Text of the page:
I persevered for two years, waiting for my will to kick in. Promising myself I would stop tomorrow. Until I got to the clichéd rock bottom. And I could not go on.
I prayed to a God I wanted to believe was there. “If you are there, please help me!”
Within two weeks I was in a drug rehabilitation centre. It was 9 March 1990 that I last used heroin, used alcohol, smoked dope – I have been clean for 33 years. A miracle to me!
For seven years I worked the 12 steps of Narcotics Anonymous. The 11th step is, “We sought through prayer and meditation to improve our conscious contact with God, praying only for knowledge of His will for us and the power to carry that out.”
I was hearing lots of theories and ideas on who God was, from traditional to contemporary to frivolous - GOD equals ‘Good Orderly Direction’.
But after the first 10 steps of NA I knew I was still not in control, that I needed a power greater than myself. But what was that? Who was it?
I was spilling my thoughts with a new found friend one day and she said something which stopped me in my tracks. “If you want to know God, get to know Jesus!”
She was so sure and so direct! It was so not what I wanted to hear. But I didn’t ignore it. I went back to the Bible, to the source, and started to read. And read. Jesus found me and brought me to His saving grace. In the cross I found the answers I had not wanted to hear before.
Thus I became a Christian, I accepted the death and resurrection of Jesus as the sacrifice and atonement for my sins. My questions on how could a good and loving God permit the things that were happening in my earlier years are answered in the Bible.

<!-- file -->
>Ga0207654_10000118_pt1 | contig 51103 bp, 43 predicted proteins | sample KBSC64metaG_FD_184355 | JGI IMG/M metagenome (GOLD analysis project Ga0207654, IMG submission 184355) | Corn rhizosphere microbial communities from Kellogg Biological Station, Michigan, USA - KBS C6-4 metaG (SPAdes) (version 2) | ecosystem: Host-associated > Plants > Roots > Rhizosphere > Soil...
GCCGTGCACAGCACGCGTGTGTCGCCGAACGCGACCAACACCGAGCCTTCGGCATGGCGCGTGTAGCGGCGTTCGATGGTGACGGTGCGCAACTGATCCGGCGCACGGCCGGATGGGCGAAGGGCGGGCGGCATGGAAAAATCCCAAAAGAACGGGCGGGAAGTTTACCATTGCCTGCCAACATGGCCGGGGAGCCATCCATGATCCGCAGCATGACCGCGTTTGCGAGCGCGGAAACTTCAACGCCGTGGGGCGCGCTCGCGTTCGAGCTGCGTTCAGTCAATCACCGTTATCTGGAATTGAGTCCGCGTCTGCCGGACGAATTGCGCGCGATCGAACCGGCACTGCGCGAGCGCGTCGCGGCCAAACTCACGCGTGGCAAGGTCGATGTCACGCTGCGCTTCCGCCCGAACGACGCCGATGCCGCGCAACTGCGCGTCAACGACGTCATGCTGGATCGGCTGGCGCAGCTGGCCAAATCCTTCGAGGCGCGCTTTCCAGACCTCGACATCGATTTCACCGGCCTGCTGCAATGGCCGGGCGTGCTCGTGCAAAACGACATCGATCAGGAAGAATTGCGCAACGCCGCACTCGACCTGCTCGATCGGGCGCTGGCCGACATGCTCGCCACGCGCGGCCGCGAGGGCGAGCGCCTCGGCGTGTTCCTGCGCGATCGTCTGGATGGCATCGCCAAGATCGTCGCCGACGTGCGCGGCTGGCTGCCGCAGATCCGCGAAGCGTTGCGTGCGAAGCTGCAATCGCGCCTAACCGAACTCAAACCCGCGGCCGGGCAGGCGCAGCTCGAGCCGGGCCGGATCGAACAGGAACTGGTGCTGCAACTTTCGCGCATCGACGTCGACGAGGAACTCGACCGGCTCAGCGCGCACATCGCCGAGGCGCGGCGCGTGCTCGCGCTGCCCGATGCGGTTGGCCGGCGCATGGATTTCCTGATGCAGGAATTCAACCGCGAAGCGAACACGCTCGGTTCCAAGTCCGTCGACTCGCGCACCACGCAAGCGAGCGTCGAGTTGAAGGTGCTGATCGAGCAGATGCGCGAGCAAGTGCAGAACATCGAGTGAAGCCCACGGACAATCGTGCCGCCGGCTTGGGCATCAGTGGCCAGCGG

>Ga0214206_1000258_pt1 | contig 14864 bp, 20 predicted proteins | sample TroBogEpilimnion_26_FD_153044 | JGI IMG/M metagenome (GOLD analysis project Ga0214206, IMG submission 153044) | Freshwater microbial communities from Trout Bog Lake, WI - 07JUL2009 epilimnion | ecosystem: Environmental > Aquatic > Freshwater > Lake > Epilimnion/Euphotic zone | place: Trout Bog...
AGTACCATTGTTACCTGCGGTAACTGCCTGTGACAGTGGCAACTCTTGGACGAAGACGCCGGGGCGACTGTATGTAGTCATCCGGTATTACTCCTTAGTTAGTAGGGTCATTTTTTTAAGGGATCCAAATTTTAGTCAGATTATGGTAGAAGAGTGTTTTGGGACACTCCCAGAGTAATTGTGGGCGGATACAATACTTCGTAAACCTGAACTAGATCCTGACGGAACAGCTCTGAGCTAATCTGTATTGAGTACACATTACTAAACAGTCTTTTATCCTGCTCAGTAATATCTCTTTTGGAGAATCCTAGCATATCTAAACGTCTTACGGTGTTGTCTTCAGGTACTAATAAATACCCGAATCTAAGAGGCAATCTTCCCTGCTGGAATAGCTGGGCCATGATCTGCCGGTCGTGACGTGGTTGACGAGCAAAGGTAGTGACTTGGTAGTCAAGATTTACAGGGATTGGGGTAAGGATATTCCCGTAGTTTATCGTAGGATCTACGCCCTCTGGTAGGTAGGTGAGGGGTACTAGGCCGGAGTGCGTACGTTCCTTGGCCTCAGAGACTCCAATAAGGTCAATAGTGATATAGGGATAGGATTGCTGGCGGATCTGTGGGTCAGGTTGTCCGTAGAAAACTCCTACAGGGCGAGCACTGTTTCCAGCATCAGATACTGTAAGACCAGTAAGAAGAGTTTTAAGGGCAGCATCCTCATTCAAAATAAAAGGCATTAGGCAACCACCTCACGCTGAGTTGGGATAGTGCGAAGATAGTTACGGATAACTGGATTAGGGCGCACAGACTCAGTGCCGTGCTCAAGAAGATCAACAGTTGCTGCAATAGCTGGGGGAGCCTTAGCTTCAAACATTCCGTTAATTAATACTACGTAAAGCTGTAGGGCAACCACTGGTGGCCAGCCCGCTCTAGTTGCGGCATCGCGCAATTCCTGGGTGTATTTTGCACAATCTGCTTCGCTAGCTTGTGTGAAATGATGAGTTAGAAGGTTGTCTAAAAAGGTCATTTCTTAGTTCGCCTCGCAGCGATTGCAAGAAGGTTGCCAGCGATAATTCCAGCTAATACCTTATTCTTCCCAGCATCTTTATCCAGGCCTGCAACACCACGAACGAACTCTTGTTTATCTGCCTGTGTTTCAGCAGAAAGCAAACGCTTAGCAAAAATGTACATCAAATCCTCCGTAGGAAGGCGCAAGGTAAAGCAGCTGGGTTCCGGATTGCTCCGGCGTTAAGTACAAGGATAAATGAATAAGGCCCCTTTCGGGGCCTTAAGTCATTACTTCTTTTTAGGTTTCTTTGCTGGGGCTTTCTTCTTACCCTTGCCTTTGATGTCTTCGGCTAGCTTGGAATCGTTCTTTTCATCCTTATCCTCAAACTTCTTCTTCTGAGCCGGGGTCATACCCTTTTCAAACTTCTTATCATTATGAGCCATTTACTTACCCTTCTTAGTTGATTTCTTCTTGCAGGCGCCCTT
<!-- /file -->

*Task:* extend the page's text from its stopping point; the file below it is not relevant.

Despite what we humans do, God is still a good and loving God. My life is not meaningless or purposeless; there is a reason for my life and the things that happen.
So 16 years later, I am working at my desk and I get an email from someone called Robin saying he knows a spinal cord injured person in Papua New Guinea who has health and equipment needs.
I read the email thinking it is from Robin, a female bible translator I know who works in PNG. I respond with some thoughts.
For a week I communicate with Robin until one day I get a call from a bloke saying he is Robin and he thought it would be good to touch base with me about his friend in PNG.
So here I am, I believe through the providence of God, back to my South Pacific pedigree. Francis’s story is compelling, you don’t need me to tell you about the challenges he has faced.
But the great thing is that we have an inbuilt spirit that strives to overcome adversity. I am often struck at the amazing frailty of the body and the incredible resilience of the spirit.
The opportunity to be a part of someone’s struggle is a privilege, an opportunity for intimacy. I for one am too often not strong enough to let others know of my struggles.
To Francis, thank you for sharing your journey and the challenges you have and continue to face. I hope you will continue to be encouraged and touched by the support of your friends around you and by the good and loving God you have put your faith in.
I sincerely hope the equipment you require and deserve will be provided and that, in a short time, you will be able to get out and enjoy the fresh South Pacific air, a just opened coconut and the company of your friends and family.
Malcolm Turnbull is managing director of Seating Dynamics, a Sydney-based company specialising in equipment for people with disabilities